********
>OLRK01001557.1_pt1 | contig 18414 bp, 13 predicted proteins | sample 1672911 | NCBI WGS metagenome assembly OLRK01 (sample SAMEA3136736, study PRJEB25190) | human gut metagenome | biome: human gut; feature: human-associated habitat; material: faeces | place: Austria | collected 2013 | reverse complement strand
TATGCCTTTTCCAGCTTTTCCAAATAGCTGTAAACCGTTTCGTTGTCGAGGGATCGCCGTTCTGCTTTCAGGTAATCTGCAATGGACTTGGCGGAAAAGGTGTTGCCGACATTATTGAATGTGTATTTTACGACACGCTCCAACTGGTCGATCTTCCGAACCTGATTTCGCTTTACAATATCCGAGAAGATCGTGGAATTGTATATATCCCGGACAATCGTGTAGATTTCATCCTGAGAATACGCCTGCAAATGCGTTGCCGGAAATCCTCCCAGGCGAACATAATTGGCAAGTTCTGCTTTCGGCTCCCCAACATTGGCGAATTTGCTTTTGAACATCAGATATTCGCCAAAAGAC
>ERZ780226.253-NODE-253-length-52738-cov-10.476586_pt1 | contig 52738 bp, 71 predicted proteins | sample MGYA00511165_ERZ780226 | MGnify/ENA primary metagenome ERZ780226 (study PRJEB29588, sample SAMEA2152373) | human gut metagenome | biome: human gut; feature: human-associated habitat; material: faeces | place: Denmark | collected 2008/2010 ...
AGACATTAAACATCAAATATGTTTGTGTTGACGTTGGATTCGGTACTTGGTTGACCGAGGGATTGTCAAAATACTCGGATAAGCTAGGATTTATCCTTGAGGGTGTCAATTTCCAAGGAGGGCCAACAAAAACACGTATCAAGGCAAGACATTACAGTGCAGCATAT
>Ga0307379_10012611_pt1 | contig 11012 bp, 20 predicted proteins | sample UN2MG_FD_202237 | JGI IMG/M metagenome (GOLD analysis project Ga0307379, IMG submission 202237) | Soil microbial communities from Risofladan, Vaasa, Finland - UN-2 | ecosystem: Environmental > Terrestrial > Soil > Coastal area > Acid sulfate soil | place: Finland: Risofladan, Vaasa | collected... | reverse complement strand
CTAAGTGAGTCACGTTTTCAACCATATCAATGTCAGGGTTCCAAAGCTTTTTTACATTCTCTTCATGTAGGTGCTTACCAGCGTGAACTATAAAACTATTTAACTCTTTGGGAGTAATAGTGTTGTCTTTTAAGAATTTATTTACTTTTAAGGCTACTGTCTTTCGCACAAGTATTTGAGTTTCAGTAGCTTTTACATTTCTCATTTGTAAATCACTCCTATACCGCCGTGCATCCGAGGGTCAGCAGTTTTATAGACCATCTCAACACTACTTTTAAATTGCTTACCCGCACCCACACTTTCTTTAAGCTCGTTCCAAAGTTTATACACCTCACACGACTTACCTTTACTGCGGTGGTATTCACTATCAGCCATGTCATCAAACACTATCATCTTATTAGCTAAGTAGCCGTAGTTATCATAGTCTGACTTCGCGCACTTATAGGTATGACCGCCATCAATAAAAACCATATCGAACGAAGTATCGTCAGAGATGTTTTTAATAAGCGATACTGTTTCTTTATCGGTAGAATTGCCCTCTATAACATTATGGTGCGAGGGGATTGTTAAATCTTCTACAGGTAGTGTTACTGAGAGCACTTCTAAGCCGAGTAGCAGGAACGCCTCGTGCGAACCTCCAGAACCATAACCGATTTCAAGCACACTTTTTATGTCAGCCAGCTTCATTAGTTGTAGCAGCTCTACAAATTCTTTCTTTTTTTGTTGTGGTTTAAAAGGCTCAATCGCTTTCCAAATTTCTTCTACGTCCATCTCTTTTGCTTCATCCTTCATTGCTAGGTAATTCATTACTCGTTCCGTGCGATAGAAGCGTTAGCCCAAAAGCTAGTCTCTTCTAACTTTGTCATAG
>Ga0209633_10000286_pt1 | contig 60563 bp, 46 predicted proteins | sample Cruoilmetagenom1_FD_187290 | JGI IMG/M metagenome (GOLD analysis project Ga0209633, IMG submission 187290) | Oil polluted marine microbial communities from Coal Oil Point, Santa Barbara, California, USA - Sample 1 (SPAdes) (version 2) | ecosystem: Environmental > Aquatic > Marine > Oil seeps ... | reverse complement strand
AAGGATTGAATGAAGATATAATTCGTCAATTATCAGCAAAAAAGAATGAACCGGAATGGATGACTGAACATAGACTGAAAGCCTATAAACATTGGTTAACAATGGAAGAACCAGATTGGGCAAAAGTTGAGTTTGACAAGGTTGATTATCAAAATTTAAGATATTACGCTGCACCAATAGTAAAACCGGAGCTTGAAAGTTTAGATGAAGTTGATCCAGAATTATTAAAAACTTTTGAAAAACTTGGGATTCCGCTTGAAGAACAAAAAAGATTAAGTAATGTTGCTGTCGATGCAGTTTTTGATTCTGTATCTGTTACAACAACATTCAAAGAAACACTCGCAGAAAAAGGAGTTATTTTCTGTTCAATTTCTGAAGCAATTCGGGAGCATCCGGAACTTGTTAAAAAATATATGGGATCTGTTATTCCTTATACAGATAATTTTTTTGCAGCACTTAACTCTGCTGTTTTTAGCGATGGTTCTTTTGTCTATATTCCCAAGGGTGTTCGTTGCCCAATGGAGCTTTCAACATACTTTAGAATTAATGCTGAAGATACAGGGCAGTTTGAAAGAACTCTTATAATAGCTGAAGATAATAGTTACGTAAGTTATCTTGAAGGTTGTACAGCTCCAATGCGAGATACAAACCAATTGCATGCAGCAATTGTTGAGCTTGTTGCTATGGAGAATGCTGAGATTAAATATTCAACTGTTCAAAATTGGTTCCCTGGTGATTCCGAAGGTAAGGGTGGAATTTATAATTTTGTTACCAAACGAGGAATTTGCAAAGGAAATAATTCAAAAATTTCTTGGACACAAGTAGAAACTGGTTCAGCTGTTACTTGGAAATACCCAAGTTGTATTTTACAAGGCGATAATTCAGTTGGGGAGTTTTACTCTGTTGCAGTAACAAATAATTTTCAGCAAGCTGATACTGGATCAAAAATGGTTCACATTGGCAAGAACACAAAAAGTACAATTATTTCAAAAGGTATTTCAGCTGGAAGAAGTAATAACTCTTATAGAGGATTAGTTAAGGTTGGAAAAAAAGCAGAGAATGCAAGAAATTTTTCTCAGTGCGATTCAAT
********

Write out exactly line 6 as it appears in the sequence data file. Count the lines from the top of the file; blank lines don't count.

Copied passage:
CTAAGTGAGTCACGTTTTCAACCATATCAATGTCAGGGTTCCAAAGCTTTTTTACATTCTCTTCATGTAGGTGCTTACCAGCGTGAACTATAAAACTATTTAACTCTTTGGGAGTAATAGTGTTGTCTTTTAAGAATTTATTTACTTTTAAGGCTACTGTCTTTCGCACAAGTATTTGAGTTTCAGTAGCTTTTACATTTCTCATTTGTAAATCACTCCTATACCGCCGTGCATCCGAGGGTCAGCAGTTTTATAGACCATCTCAACACTACTTTTAAATTGCTTACCCGCACCCACACTTTCTTTAAGCTCGTTCCAAAGTTTATACACCTCACACGACTTACCTTTACTGCGGTGGTATTCACTATCAGCCATGTCATCAAACACTATCATCTTATTAGCTAAGTAGCCGTAGTTATCATAGTCTGACTTCGCGCACTTATAGGTATGACCGCCATCAATAAAAACCATATCGAACGAAGTATCGTCAGAGATGTTTTTAATAAGCGATACTGTTTCTTTATCGGTAGAATTGCCCTCTATAACATTATGGTGCGAGGGGATTGTTAAATCTTCTACAGGTAGTGTTACTGAGAGCACTTCTAAGCCGAGTAGCAGGAACGCCTCGTGCGAACCTCCAGAACCATAACCGATTTCAAGCACACTTTTTATGTCAGCCAGCTTCATTAGTTGTAGCAGCTCTACAAATTCTTTCTTTTTTTGTTGTGGTTTAAAAGGCTCAATCGCTTTCCAAATTTCTTCTACGTCCATCTCTTTTGCTTCATCCTTCATTGCTAGGTAATTCATTACTCGTTCCGTGCGATAGAAGCGTTAGCCCAAAAGCTAGTCTCTTCTAACTTTGTCATAG